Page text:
Three of America’s fifty dirtiest power plants, including the Marshall Plant, call North Carolina home

For Immediate Release

For Immediate Release: September 10th, 2013
Contact: Graham Givens, (804) 363-4434, (919) 833-0015 x104 graham@environmentnorthcarolina.org
 
Three of America’s fifty dirtiest power plants, including the Marshall Plant, call North Carolina home 
 
Charlotte, NC – On the heels of recent flooding in Charlotte and throughout the state, a new report from Environment North Carolina Research & Policy Center ranks power plants across the country for carbon pollution, a leading cause of global warming. Three of the nation’s 50 dirtiest power plants, including the Marshall Plant just north of Charlotte, are located in North Carolina, according to the study. Overall, power plants are the state’s largest single source of the pollution that has been linked to extreme weather like droughts, more intense hurricanes, and flooding.
 
Speaking at Frazier Park, which was harmed by floods this past summer, advocates called for action to limit carbon pollution from power plants.  

“Charlotte has started to see the effects of global warming with flooding damaging communities and parks, like Frazier Park, all across the state,” said Graham Givens, Clean Energy Associate for Environment North Carolina.  "If we want a cleaner, safer future for our kids, we can't afford to ignore power plants' overwhelming contribution to global warming. For North Carolina, tackling the problem means cleaning up the dirtiest power plants.”
 
The report, titled, ‘America’s Dirtiest Power Plants,’ comes as the Obama administration readies a new set of rules to tackle global warming. Using data from the U.S Department of Energy’s Energy Information Administration in 2011, it illustrates the scale of carbon pollution from North Carolina’s power sector and ranks North Carolina’s biggest carbon polluters.
 
Key findings from the report include:
 

  • The Marshall plant, near Lake Norman, emitted 10.1 million metric tons of pollution in 2011, the equivalent of 2.09 million cars.
  • Three of the most polluting power plants in the country are in North Carolina: Belews, Roxboro, and Marshall.
  • Belews Creek Power plant near Winston-Salem was the state's biggest global warming polluter and 16th overall, emitting 13.8 million metric tons of carbon pollution, the equivalent of 2.9 million cars.
  • North Carolina’s power plants are the 12th most polluting in the country, producing as much carbon each year as 15 million cars.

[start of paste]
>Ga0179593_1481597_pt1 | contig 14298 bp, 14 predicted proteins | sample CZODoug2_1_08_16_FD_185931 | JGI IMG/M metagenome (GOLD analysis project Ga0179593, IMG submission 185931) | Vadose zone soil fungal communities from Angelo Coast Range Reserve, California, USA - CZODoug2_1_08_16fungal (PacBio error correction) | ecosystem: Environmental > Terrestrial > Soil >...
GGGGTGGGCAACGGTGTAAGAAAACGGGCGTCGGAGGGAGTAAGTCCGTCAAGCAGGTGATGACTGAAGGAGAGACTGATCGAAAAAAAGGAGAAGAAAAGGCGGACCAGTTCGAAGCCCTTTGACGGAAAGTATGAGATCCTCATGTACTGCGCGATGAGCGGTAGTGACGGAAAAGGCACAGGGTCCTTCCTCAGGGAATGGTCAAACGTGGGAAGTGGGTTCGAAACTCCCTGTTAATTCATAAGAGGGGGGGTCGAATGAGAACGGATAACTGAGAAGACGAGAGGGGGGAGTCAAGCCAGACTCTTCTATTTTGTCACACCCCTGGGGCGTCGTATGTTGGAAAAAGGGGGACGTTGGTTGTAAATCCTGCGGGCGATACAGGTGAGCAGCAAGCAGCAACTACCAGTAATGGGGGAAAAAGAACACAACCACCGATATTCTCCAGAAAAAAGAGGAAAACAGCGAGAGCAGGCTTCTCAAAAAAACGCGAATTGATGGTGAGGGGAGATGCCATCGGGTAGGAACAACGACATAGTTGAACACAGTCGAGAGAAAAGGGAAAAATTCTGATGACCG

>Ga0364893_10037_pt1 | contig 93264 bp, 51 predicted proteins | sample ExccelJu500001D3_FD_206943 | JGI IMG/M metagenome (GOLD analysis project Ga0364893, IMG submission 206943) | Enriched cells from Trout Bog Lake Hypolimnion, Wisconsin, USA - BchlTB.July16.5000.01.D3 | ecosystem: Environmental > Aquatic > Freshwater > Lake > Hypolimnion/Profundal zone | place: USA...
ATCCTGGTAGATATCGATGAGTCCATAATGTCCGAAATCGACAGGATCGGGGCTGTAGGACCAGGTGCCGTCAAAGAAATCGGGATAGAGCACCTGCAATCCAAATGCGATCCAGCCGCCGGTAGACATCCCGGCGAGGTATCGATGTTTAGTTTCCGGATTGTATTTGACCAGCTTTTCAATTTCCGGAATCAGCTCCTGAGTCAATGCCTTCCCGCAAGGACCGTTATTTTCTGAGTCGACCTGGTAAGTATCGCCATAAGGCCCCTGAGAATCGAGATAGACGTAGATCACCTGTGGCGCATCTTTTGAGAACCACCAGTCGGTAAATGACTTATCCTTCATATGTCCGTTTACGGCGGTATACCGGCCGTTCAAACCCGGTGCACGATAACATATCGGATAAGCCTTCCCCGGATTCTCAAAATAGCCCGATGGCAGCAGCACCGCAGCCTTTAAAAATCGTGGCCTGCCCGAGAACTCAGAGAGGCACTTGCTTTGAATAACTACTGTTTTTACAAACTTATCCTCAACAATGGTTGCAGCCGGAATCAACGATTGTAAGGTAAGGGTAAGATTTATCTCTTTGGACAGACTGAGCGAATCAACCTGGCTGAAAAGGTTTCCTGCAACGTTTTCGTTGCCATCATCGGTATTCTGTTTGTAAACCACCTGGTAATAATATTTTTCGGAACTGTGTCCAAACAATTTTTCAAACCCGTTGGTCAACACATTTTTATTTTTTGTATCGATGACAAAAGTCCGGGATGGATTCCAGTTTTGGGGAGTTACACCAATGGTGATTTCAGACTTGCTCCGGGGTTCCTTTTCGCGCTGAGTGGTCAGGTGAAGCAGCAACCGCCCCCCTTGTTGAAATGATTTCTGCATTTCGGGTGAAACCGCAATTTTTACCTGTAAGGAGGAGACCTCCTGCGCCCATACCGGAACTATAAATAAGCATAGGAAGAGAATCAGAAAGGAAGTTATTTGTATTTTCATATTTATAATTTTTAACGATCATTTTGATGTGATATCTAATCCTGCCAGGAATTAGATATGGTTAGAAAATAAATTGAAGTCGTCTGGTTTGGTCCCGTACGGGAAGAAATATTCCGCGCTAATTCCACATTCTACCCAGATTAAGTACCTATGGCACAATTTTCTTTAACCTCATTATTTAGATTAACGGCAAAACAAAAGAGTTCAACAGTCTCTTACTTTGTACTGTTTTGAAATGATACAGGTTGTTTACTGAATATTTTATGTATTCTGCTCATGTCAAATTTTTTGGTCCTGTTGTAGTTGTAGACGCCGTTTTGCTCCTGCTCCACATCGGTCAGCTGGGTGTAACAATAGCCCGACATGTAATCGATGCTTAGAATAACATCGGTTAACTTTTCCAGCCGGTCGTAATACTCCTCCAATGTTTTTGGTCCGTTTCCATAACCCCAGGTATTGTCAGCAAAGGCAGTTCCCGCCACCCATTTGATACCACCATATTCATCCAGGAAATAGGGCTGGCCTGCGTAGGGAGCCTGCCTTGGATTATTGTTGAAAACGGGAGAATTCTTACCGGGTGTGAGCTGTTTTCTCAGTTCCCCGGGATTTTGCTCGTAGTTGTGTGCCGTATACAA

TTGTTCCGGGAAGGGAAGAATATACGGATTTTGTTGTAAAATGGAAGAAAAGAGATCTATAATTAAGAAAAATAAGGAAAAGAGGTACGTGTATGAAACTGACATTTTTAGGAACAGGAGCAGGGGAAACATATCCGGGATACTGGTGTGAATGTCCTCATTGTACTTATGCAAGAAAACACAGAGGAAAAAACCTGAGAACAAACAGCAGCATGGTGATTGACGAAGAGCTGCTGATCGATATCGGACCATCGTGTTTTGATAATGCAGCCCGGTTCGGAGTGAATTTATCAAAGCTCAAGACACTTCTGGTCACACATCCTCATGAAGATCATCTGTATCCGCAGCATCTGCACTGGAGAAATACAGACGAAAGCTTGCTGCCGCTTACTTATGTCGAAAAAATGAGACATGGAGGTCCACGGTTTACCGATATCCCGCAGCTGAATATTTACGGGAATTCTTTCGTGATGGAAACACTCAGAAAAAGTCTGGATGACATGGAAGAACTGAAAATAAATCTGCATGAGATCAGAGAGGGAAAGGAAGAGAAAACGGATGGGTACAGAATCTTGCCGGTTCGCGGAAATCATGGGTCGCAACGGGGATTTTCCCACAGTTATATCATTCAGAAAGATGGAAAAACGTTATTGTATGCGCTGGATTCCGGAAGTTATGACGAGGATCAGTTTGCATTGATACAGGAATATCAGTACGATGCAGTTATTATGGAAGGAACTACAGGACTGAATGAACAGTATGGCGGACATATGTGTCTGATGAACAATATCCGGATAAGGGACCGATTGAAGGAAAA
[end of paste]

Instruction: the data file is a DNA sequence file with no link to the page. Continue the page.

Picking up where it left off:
• North Carolina’s power plants are its single largest source of carbon pollution - responsible for 51% of the carbon pollution in the state.

 
“From a scientific perspective, the clearest path to mitigating the impacts of on-going climate change is by dramatically reducing carbon emissions. This perspective is overwhelmingly supported by the scientific evidence, and there is no reason to delay the inevitable transition,” said Professor Brian Magi, Professor of Atmospheric Sciences at the University of North Carolina Charlotte. 
 
“We all deserve clean water, clean air and healthy communities,” said Ronald Ross, local resident and Vice President of Stewart Creek Environmental Association.
 
This summer, President Obama directed his Environmental Protection Agency (EPA) to propose limits on carbon pollution from new and existing power plants, the largest single source of carbon pollution. In a major step, the EPA is expected to propose an updated rule for cutting carbon pollution from new power plants on September 20th. Americans have already submitted 3.2 million public comments in support of limiting carbon pollution from power plants.
 
Environment North Carolina urged Senator Hagan and other state leaders to join them in supporting limits on power plants’ carbon pollution. 
 
“From flooding, to more intense hurricanes, to sea level rise, North Carolina has a lot at stake when it comes to global warming,” said Givens. “We can’t afford to wait to act on climate, so we need Sen. Hagan and all of our leaders to support rules to clean up pollution from the largest source—power plants.”
 
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